LUPIN enthusiasts have something to look forward to this year with the release of a new variety of anthracnose resistant Albus lupins.
The newest variety, Albus 2014, will be officially released at the Mingenew Irwin Group (MIG) spring field day in September.
While many growers in the northern agricultural region are minimising their lupin rotation the Albus lupin was widely grown in the area leading up to the 1990s.
In 1996 anthracnose destroyed almost the entire crop and decimated the Albus lupin industry in WA.
MIG trial co-ordinator and Planfarm agronomist Richard Quinlan was looking forward to the release of the new variety.
"In the past we have produced really good yields with the Albus lupin," Mr Quinlan said.
"They should be getting a better price than the narrow-leaf varieties and they yield really well on the loams."
Mr Quinlan said the Albus lupin traditionally attracted a premium above the narrow-leaf varieties and expected the crop to be fairly popular if the growers saw those premiums.
"While the Albus is easy to grow and yields well, the markets are smaller and there is more variability in the price which means the premium would need to be there to account for that variability," he said.
"But really in the field you don't compare the Albus and the narrow leaf varieties. You compare the Albus with canola because canola is the other rotational crop that can be grown on the heavier soils.
"So when you run through the gross margins you need the premium there again to make it comparable with canola."
Morton's Seed and Grain managing director John Morton has dealt with the marketing and selling of Albus lupins for many years.
Mr Morton said the Albus industry in WA had shrunk from 40,000 tonnes to just a few thousand since the anthracnose epidemic but was hopeful the new variety would see a rebirth of the industry.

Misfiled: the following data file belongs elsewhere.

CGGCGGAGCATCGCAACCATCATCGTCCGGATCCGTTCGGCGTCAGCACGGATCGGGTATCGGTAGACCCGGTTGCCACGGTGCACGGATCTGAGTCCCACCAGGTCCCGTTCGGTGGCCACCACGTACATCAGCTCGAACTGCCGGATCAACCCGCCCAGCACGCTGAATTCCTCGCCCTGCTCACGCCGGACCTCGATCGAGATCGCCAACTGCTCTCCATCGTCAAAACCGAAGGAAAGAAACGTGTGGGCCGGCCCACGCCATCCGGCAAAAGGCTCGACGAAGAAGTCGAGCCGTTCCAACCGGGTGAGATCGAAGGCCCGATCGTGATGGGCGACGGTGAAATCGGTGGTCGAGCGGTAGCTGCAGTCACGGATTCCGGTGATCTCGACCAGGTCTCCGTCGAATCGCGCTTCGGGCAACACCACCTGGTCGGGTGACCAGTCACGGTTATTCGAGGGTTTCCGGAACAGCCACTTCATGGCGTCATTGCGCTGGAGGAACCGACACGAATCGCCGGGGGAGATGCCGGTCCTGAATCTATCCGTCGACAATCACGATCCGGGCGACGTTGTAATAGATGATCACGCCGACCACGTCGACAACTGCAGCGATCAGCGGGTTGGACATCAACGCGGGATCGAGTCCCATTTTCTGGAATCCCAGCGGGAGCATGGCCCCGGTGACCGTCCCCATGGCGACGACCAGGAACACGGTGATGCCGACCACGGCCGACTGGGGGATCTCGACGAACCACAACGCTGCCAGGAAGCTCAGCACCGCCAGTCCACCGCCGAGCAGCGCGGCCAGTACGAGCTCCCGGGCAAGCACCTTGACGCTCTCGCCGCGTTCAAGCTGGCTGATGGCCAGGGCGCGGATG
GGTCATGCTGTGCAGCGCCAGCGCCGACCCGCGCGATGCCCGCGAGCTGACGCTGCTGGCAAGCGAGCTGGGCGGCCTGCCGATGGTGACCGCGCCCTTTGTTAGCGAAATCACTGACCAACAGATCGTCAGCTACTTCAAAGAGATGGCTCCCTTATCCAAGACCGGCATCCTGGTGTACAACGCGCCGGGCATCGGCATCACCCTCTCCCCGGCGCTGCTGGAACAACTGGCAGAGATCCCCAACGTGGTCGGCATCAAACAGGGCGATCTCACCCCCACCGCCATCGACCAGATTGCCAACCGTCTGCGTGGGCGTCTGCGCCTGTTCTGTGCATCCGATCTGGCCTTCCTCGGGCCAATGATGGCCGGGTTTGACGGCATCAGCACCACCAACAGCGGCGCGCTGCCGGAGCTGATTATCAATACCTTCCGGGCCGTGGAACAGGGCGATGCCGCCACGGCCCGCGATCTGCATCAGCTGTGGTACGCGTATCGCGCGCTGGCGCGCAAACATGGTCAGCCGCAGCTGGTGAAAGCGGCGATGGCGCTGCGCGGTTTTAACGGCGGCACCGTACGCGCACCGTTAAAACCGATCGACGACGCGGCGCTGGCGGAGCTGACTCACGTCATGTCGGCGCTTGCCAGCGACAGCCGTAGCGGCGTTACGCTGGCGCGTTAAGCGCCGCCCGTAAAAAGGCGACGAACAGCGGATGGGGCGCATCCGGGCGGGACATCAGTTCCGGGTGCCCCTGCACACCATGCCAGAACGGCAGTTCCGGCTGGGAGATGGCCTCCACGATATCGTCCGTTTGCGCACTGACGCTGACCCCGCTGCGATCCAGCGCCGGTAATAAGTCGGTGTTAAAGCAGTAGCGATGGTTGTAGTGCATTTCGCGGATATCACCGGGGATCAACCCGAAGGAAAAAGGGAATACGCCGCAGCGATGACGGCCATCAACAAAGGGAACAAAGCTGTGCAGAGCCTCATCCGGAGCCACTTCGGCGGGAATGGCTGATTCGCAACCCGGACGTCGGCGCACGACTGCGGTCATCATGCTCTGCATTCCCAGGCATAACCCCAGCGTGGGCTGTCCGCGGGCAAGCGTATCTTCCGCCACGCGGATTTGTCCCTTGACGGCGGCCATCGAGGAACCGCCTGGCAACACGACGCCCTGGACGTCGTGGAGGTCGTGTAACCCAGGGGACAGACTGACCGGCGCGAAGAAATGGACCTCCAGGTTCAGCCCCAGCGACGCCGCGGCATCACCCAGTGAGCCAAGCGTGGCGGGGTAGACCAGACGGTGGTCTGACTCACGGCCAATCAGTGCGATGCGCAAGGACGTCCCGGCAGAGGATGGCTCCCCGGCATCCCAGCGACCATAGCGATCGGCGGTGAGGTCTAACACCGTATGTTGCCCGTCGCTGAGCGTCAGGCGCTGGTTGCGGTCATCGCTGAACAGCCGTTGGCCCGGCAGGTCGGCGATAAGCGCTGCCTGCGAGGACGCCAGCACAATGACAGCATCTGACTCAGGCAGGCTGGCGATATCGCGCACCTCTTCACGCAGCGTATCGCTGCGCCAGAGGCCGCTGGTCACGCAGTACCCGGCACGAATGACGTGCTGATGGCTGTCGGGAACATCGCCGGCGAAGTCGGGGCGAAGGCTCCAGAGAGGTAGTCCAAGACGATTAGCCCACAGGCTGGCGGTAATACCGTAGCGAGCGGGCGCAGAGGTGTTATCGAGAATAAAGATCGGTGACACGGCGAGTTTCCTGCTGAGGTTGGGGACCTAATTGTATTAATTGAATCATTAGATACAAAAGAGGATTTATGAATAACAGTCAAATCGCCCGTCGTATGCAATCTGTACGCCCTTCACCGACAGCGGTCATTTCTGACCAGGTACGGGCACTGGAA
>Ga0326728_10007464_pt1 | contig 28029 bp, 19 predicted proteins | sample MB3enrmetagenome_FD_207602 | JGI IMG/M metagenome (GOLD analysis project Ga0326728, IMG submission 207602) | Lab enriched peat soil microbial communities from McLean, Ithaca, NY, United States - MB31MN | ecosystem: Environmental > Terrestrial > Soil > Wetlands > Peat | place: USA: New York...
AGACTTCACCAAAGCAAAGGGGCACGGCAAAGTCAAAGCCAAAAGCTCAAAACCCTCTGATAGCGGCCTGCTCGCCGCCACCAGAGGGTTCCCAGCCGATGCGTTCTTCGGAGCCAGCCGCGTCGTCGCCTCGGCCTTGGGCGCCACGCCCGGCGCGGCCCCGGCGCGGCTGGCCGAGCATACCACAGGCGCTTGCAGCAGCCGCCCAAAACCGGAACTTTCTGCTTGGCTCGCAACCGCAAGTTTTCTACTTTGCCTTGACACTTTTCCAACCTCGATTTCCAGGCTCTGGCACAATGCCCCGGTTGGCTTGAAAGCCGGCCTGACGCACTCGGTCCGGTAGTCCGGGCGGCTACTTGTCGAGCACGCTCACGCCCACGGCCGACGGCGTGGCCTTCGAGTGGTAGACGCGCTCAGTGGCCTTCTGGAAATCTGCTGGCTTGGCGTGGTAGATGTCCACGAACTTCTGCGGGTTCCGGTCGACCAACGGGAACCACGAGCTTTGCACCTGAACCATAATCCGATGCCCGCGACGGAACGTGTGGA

"It may take some time to get it back up again but hopefully we can develop the market back into bulk shipping," he said.
Mr Morton said WA was poised to take back any market share it had lost to the Eastern States over the past decade.
"WA traditionally had an advantage over the Eastern States because of our earlier season and shorter shipping time," he said.
"That advantage was quite valuable but over the course of the last eight or so years New South Wales has become a much bigger producer of Albus and did steal the market.
"But WA could see a recovery of the market, although it may take a little time to steal it back."
Albus lupins are mainly exported to Egypt for human consumption and Mr Morton said this year they provided a $30-$40 premium above the narrow leaf varieties.
"This was a much better price than the previous year but we would expect to be seeing a premium of about that much in a normal year," he said.